I tend to agree with Ed. It would have been nice to see a few old gems from the minicomputer era or possibly a few early microprocessor based systems - before PC cloning began.
This warehouse represents the ugly-side of mass market PCs and peripherals, and 30 years plus of built in obsolescence.
The high content of mixed plastics, glass CRTs and reduced metal makes very little of that hoard recyclable in any way.
With the pressures from attorneys to liquidate and dispose of the stock, most likely, an outside contractor will enter the warehouse with mini-bulldozers and load it indiscriminately into 40 foot dumpster trailers to be hauled off for crushing and landfill.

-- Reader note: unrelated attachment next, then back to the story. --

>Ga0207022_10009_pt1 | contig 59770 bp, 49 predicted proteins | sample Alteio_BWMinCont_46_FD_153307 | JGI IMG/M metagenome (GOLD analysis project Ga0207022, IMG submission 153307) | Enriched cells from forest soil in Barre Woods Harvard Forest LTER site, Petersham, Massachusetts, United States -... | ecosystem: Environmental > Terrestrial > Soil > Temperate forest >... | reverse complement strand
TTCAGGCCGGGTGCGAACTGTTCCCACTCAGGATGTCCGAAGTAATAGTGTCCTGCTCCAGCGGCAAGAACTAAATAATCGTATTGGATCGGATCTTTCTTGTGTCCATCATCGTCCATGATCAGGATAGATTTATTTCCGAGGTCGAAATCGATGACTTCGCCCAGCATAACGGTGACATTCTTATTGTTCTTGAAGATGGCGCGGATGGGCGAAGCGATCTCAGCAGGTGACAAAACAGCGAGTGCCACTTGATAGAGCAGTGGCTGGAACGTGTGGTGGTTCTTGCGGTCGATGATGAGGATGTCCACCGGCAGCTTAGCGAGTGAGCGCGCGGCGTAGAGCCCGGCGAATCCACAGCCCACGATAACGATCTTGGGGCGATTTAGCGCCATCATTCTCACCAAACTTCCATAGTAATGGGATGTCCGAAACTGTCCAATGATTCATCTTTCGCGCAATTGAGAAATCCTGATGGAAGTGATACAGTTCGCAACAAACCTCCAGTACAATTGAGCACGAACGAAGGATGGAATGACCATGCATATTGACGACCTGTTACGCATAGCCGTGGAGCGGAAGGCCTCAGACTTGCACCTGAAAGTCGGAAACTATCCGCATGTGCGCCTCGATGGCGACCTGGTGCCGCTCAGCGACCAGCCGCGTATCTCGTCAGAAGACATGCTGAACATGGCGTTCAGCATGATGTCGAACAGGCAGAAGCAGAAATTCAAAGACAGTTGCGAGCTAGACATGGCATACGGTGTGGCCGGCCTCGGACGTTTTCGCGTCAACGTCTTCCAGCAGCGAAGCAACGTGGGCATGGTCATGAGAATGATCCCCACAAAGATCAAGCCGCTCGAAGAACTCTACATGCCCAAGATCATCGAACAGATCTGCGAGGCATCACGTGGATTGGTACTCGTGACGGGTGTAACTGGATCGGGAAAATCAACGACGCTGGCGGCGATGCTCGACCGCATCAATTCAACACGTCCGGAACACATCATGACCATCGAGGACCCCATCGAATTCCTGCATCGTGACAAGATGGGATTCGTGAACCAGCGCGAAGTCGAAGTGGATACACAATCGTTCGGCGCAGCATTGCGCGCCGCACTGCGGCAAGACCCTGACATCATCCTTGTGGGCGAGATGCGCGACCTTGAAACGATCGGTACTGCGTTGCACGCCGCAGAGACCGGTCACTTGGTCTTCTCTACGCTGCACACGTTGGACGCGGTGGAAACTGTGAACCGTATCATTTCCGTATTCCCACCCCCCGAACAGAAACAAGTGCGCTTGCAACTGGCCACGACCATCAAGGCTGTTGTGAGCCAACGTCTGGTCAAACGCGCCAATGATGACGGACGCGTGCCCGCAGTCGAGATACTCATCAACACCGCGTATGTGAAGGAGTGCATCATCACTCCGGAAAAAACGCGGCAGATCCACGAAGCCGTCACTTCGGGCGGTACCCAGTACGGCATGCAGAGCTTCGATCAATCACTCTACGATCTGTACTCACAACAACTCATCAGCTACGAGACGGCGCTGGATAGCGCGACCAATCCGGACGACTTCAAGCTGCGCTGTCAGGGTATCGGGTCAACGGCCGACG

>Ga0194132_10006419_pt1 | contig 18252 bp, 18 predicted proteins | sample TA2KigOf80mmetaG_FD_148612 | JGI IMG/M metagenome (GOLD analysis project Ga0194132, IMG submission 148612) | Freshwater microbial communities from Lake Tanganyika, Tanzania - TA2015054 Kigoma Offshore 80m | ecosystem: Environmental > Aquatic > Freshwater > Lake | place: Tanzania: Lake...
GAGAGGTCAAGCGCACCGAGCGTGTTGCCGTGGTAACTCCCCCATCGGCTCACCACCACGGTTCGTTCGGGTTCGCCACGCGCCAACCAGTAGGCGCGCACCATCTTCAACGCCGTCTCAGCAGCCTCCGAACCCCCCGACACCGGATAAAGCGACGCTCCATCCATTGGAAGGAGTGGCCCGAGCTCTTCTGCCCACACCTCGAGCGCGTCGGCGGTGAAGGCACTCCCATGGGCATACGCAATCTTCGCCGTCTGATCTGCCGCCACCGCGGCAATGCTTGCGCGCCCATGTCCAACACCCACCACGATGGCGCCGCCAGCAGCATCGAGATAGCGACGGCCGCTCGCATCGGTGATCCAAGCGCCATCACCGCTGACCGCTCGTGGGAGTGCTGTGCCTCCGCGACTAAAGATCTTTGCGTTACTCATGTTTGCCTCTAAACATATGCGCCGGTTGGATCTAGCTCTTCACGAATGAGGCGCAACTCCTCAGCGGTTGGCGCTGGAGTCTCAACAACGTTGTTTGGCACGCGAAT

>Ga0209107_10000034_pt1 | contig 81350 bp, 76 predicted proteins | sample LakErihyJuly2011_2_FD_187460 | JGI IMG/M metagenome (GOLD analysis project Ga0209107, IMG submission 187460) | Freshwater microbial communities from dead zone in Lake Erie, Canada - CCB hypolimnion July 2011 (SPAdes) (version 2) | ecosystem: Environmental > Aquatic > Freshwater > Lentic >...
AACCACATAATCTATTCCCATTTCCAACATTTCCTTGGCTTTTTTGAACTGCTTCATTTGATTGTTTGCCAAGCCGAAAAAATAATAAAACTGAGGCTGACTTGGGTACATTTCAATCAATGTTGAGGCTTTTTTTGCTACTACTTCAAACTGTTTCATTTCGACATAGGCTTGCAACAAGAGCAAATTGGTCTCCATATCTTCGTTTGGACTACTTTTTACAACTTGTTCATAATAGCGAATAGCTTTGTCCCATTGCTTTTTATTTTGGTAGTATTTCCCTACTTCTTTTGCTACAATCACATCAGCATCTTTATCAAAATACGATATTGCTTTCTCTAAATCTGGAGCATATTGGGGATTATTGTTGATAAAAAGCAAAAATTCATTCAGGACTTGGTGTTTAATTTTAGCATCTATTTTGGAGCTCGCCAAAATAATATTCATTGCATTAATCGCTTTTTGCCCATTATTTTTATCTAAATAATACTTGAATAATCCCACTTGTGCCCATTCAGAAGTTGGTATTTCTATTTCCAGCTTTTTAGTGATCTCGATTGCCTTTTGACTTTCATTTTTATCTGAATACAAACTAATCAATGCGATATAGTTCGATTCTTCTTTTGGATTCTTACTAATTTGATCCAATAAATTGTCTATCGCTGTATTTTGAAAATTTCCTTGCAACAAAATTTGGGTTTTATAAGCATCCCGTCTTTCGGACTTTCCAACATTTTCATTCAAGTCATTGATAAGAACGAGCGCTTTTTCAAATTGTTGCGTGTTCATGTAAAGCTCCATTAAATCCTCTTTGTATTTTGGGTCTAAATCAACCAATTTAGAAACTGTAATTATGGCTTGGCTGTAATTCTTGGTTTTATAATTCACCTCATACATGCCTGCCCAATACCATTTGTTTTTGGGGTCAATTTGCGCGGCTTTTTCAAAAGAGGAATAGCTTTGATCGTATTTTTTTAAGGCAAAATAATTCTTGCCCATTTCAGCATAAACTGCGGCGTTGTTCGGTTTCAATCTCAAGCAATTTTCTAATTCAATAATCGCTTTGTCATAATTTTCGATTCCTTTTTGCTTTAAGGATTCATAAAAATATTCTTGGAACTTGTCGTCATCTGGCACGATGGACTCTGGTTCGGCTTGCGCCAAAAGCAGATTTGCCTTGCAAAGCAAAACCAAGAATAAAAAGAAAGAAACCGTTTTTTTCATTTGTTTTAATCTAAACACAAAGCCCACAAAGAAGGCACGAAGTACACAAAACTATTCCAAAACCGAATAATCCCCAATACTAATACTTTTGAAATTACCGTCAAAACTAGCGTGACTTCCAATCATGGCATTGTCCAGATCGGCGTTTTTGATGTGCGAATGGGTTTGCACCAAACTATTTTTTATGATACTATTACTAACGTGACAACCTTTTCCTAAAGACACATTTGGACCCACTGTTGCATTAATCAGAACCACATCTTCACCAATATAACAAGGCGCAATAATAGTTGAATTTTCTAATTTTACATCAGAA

I saw this happen at the redundant Berkeley University Depository - across the street from where I worked, where contractors spent 3 months in Bobcats, emptying the largest warehouse in Berkeley.
A collection of stuff without order or classification, is not much more than trash.
That is why it is great to see the retrocomputing world well represented by carefully organised and fully catalogued and restored artifacts held in excellent specialist museums and collections - both in the US and Europe.